Dodgers’ Clayton Kershaw optimistic about quick return after ‘clean’ MRI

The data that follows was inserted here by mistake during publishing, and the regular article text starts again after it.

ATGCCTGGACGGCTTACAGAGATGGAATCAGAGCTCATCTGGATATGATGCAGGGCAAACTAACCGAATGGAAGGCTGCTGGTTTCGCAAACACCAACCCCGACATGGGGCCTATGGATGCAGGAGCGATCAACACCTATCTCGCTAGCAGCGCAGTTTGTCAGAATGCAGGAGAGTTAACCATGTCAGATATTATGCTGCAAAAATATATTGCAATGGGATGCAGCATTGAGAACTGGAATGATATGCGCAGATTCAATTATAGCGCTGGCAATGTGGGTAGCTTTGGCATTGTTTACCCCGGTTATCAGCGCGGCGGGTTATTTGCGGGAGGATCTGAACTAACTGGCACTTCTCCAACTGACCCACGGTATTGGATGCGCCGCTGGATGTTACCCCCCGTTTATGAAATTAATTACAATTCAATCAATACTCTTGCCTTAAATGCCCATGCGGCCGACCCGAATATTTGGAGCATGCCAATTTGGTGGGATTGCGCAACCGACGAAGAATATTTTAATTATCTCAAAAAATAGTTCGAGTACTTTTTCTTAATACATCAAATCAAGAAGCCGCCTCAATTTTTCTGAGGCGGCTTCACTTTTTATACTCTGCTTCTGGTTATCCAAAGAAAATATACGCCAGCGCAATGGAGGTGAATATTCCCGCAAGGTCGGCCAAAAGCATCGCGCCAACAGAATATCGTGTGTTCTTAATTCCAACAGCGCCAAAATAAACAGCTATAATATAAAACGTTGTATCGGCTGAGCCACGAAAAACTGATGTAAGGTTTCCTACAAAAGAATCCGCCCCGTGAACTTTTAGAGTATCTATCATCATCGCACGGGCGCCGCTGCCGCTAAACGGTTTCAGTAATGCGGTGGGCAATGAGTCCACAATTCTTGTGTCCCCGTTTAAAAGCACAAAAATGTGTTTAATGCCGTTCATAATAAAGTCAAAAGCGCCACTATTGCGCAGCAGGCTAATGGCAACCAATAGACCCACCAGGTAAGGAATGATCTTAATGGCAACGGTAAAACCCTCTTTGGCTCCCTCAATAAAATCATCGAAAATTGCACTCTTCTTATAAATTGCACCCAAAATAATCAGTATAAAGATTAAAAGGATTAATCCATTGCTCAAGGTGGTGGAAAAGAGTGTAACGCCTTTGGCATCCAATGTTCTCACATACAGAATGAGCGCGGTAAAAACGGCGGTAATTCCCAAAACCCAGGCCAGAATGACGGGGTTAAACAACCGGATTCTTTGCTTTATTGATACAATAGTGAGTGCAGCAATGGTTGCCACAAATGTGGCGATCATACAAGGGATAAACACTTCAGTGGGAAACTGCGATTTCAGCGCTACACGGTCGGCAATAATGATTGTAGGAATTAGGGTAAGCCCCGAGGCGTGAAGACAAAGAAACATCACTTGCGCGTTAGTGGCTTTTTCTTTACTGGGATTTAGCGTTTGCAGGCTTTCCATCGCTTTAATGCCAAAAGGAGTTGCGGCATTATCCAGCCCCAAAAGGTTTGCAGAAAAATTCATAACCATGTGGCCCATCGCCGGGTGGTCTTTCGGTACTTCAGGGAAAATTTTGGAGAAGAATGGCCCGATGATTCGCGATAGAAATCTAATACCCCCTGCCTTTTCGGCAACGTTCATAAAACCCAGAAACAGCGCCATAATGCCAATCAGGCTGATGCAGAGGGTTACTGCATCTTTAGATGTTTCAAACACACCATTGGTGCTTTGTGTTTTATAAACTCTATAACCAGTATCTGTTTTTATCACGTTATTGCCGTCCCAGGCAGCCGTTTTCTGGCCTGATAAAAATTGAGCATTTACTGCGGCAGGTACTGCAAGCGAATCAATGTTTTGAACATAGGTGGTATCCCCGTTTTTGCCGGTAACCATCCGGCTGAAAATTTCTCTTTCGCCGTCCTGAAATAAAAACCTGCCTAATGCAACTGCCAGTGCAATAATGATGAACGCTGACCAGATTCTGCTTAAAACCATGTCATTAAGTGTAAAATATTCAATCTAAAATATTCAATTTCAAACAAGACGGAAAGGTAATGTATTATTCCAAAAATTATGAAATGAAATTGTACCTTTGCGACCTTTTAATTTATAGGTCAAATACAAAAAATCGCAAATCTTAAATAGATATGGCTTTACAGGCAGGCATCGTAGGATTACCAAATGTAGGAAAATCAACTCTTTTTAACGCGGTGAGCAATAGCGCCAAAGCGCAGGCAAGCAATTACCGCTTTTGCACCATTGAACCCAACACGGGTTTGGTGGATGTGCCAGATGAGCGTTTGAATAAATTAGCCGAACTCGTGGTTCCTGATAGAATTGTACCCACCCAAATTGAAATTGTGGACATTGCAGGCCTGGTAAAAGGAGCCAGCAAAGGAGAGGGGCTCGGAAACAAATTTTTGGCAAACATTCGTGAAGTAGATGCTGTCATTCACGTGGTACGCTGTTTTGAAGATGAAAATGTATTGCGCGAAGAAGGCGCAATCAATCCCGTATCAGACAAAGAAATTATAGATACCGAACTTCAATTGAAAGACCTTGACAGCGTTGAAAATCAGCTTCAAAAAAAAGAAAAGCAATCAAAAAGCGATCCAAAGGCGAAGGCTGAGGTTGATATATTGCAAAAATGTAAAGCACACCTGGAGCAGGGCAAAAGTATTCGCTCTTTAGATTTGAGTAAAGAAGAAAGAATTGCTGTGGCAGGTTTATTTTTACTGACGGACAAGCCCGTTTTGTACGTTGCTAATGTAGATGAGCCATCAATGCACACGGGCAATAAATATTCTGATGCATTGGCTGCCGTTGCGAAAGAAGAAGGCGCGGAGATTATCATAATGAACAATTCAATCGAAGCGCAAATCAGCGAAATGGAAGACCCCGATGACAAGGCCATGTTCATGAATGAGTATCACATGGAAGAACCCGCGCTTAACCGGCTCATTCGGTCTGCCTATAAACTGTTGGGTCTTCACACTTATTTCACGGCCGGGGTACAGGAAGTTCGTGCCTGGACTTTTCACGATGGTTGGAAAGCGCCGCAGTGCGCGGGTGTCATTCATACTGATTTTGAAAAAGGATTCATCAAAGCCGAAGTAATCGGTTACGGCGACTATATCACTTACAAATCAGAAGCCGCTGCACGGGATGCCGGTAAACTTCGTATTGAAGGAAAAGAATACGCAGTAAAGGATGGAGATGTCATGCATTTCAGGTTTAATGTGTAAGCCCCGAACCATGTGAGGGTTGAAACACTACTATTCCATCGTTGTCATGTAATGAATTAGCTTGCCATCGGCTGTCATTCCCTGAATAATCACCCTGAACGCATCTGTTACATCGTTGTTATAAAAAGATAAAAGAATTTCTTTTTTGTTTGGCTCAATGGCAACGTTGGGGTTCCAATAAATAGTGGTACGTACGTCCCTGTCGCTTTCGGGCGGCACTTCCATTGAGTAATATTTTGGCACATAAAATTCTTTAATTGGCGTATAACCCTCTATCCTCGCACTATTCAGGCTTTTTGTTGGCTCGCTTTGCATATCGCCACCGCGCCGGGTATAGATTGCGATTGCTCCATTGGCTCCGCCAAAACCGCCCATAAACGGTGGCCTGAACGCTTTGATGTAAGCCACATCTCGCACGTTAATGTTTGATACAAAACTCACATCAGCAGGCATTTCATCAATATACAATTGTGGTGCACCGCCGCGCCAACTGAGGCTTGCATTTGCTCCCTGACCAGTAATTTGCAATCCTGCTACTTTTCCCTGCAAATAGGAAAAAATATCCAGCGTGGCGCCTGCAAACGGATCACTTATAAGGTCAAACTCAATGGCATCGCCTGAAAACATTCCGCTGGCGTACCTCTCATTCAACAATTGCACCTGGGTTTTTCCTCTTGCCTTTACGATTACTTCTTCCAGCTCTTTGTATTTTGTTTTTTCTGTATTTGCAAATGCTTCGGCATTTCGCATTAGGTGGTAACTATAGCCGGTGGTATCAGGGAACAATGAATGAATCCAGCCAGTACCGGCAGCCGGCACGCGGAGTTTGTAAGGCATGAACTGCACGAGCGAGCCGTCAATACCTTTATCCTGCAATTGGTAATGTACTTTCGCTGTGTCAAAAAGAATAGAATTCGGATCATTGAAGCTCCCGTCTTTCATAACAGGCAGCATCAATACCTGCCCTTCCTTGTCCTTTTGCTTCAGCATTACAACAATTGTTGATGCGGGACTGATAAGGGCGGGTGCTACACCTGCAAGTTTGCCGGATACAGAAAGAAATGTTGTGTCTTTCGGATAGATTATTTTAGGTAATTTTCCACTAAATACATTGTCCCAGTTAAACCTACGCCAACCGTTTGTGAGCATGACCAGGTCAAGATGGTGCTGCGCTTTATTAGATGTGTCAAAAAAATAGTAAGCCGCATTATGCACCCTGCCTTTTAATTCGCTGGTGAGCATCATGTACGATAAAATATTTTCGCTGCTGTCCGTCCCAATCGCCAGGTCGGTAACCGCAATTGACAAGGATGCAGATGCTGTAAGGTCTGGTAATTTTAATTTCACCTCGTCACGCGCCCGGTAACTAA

first_img Fire danger is on Dave Roberts’ mind as Dodgers head to San Francisco “Obviously, the timing couldn’t have been worse, working all that time to try and stay ready and I really felt so good going into the season,” he said. “It was pretty defeating, honestly, just, ‘How is this happening right now?’ But I kind of started moving forward yesterday and today made a lot of progress.“It’s getting better pretty quick and I’m optimistic that it shouldn’t be much longer than my original stint on the IL.”Kershaw will be eligible to return during the Dodgers’ series in Arizona next weekend. Until then, Dodgers manager Dave Roberts said right-hander Dustin May is “likely” to replace the veteran in the starting rotation. May became the first Dodgers rookie pitcher to start the season opener since Fernando Valenzuela in 1981 when he went 4 1/3 innings against the San Francisco Giants on Thursday.“Dustin threw the baseball really well last night,” Roberts said. “So going forward, we’re talking about Houston (for his next start). We just don’t know right now. … We haven’t still penciled in Dustin for that start in Houston, but it’s certainly a good chance.”For Kershaw, the season-opening trip to the injured list recalled his back problems from 2016 through 2018 when he went on the IL each year, first with a herniated disc and later with related problems in his lower back. Newsroom GuidelinesNews TipsContact UsReport an Error Dodgers hit seven home runs, sweep Colorado Rockies Dodgers’ Max Muncy trying to work his way out of slow start “I don’t really remember each specific time other than when I really hurt it in 2016. That’s the only (time) that I truly remember being in some serious, serious pain,” Kershaw said. “I feel like every other one has been — obviously there’s been some things connected as far as why it’s happening. But back pain is one of those things that you kind of deal with and you do the best you can and sometimes things crop up.“I feel like I’ve been fortunate for the last couple years and (until) for whatever reason on Tuesday.”PAYING BETTSThe 12-year, $365 million contract extension signed by Mookie Betts this week could have him in the Dodgers’ lineup at age 39 — and cashing checks from the team when he is 52 years old.According to details of the contract reported by The Associated Press, $115 million of Betts’ contract is deferred. A record $65 million signing bonus will be paid out in installments over 15 years beginning in 2021.Betts will receive annual salaries of $17.5 million in 2021 and 2022, rising to $20 million in 2023, $25 million in 2024-2027, $30 million from 2028-30 then dropping to $27.5 million in 2031 and 2032, the final year of the contract.The deferred money will be payable each July 1 — known as Bobby Bonilla Day to followers of baseball finances — from 2033 through 2044, rising from $8 million annually in the first five years to $10 million the next two and $11 million annually 2040-2044.Betts’ contract does not include a no-trade clause. If he is traded by the Dodgers, however, the deferrals are eliminated and the $115 million would be paid over the remainder of the contract.Related Articlescenter_img SEAT UPGRADESPlayers this season are expected to socially distance as much as possible. For players not in the starting lineup or likely to get in the game — the rest of the starting rotation or injured players, for example — that means staying out of the dugout.There are covered seating areas down the line from each dugout at Dodger Stadium, set up as a place for those players and some staff to watch the game, socially distanced from their teammates. According to Alex Wood, though, he and the rest of the Dodgers’ starting pitchers were a little restless during Thursday’s opener.“It was hard to figure out where to go, what to do during the game for me, Clayton, Julio (Urias) and Ross (Stripling),” Wood said. “We bounced around because I don’t think we’re supposed to be in the dugout. That was a new adventure, for sure.“We started in left field, kind of above the bullpen. Then we made our way into the weight room. We were in the clubhouse for a little then we made our way back out to the ‘Home Run Seats.’ We kind of bounced around. It was kind of hard to sit in one spot the whole time. It’s hard to beat those ‘Home Run Seats.’ That’s probably where I’ll find myself a lot of the time.”The “Home Run Seats” are new this year, part of the $100 million renovation to the stadium’s outfield pavilions. They are located immediately behind the walls in right and left field. LOS ANGELES — Whatever Clayton Kershaw did to his back in the weight room Tuesday, forcing him out of his scheduled Opening Night start, he is optimistic it is not “super serious” and he has a “clean” MRI to back him up on that.“When you get a clean MRI, you’re thankful for that obviously, that there’s nothing structurally wrong,” Kershaw said Friday. “So really after that, to me, you just try to get going. You try to get going, make things loosen up, try to start rehabbing, try moving around. So that’s what I’ve been doing“There’s no timeline (for his return), but I feel pretty optimistic. With everything that it could have been, I feel somewhat thankful that it’s not super serious.”Kershaw threw in the outfield briefly during Friday’s pregame workout, stretching out to 90 feet and reporting that he “felt good” doing it. How Dodgers pitcher Ross Stripling topped the baseball podcast empire Cody Bellinger homer gives Dodgers their first walkoff win of season last_img read more